It took Morales nearly 36 hours to make this tufted rug based on singer Brent Faiyaz’s latest album cover.
“The SZA rug was a turning point,” Morales, 21, says. “There’s a bunch of very simple rug designs, and I realized that if I wanted to stand out I’d really have to do something different.”
In November, Morales was tapped by a production company who saw his work on TikTok to make a custom rug of Lil Yachty’s face to be sold during the rapper’s live concert. It sold for $500.
Morales was tapped by a production company to make a custom rug of Lil Yachty’s face, which sold during the rapper’s live concert for $500.
TikTok also is what connected Amanda Peterson’s “Queer Magic” rugs to a community craving more representation in their home decor.
The rugs feature the words “TRANS,” “QUEER,” “FEMME” (and other identities) in Olde English lettering and colors corresponding to the community they’re representing. Peterson makes them in L.A. under the name Magic Carpets, and they sell for $210 to $240.
“There’s not a lot of options for queer people to express their identity in a way that’s also in line with their aesthetic and vibe and style,” Peterson, 26, says. Her rugs meet people where they are, at the intersection of taste and identity.
Easy to learn, expensive to make
Peterson is one of the many rugmakers posting tutorials and Q&As on TikTok and YouTube. In one, she breaks down how much money it takes to get started. Between the tufting gun, spools of yarn, glue and backing materials, Peterson spent upwards of $900 in her first three months of making rugs.
“The unfortunate barrier to this craft is that it is kind of expensive,” she says.
Because of that, tufting has taken a back seat now that Peterson is working full-time again. (She got laid off from her job as a user experience designer at Ticketmaster last year, which is when she turned to tufting.)
But for others, it has become a focus.
Claire Gentry makes rugs for hip-hop heads and pop culture fanatics like her. Think Tyler, the Creator performing “IGOR.” Frank Ocean sitting at his orange typewriter. Kobe gliding in full Lakers gear.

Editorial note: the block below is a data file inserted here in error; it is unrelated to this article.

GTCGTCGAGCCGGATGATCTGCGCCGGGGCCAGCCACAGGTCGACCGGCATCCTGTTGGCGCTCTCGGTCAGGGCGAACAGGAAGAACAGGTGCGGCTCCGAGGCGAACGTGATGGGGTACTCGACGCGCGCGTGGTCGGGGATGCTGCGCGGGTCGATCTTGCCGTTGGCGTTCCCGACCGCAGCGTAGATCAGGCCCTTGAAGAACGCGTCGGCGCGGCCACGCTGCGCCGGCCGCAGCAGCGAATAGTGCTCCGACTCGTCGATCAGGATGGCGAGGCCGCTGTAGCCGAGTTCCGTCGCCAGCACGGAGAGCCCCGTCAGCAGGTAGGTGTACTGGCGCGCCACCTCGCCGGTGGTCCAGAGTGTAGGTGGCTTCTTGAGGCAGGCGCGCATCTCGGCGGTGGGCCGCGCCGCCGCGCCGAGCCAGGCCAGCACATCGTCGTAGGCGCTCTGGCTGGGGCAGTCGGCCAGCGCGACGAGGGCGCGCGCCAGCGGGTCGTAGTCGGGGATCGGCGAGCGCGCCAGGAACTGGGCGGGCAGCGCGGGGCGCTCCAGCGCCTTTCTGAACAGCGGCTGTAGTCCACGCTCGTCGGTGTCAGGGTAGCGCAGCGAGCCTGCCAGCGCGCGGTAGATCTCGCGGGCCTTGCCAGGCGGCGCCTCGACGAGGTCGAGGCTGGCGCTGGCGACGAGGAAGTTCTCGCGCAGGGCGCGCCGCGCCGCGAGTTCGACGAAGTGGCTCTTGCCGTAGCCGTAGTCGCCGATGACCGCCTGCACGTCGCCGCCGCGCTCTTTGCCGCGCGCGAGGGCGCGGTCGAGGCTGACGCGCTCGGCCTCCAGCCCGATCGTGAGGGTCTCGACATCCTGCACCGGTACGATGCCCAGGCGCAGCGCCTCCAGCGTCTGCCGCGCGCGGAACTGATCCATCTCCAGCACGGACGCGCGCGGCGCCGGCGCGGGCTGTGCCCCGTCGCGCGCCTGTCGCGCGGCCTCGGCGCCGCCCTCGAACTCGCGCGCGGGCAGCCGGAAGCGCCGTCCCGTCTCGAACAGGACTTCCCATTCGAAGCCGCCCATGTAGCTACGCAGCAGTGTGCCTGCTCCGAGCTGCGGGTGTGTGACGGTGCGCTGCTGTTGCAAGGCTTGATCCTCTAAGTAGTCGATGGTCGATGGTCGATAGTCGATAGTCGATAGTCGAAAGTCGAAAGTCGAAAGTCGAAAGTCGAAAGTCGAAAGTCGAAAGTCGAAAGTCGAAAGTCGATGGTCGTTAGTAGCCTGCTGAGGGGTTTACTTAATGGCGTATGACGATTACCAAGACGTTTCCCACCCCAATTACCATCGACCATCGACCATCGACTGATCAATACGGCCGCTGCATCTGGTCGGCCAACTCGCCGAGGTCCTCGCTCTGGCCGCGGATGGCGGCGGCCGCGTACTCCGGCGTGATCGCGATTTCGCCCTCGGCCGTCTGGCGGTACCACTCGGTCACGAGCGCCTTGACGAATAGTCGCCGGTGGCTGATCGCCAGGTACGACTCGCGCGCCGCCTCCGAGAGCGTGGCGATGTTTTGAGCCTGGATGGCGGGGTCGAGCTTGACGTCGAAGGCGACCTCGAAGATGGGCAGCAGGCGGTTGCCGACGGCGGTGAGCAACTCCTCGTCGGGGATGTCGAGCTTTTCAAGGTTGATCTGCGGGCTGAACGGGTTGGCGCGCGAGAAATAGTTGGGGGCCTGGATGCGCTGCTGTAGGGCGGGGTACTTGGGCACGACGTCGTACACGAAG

Claire Gentry tufted a rug based on Tyler, the Creator in the look he used to perform his album “IGOR.”
Based in Memphis, Tenn., Gentry has been in the military for eight years and works full-time with the Tennessee Air National Guard as well as doing IT at a nonprofit. But the rugmaking she took up last fall has sparked something unexpected within her.
“I discovered tufting just researching on YouTube,” Gentry, 31, says. “It just was one of those things where it felt like it was my lane, and my place and something that brought me joy during the pandemic. Now it’s become something I love and want to pursue as a full-time career.”
Gentry takes inspiration from her favorite musicians, like Frank Ocean, when making rugs.
For those who were already working or studying in creative fields, the craft of tufting helped them find their niche. Before the pandemic, Amani Quinnea Jackson, a 21-year-old student at Fashion Institute of Technology in New York, had been interested in home and interior textiles. So when she discovered the world of rugs on Instagram, it felt like fate. She’s been making them since last summer.
Recently, Jackson tufted what she called a “Amanita Muscaria Woman” rug, which features colorful depictions of the red and white mushrooms shaped in the silhouette of a woman’s side profile and Afro. It’s been her most popular — and expensive — rug to date, selling for $500. Selling these designs have been a way to supplement her income through the pandemic.
“These rugs have been paying for most things, along with unemployment,” she says.
It’s been a reliable side hustle for Cole and Kocinski as well — one they’re surprised they’ve kept up with for as long as they have and are motivated to keep pursuing.
“You saw so many quarantine projects,” says Cole. “I’m sure 80% of them have been — no pun intended — swept under the rug.”
Source by www.latimes.com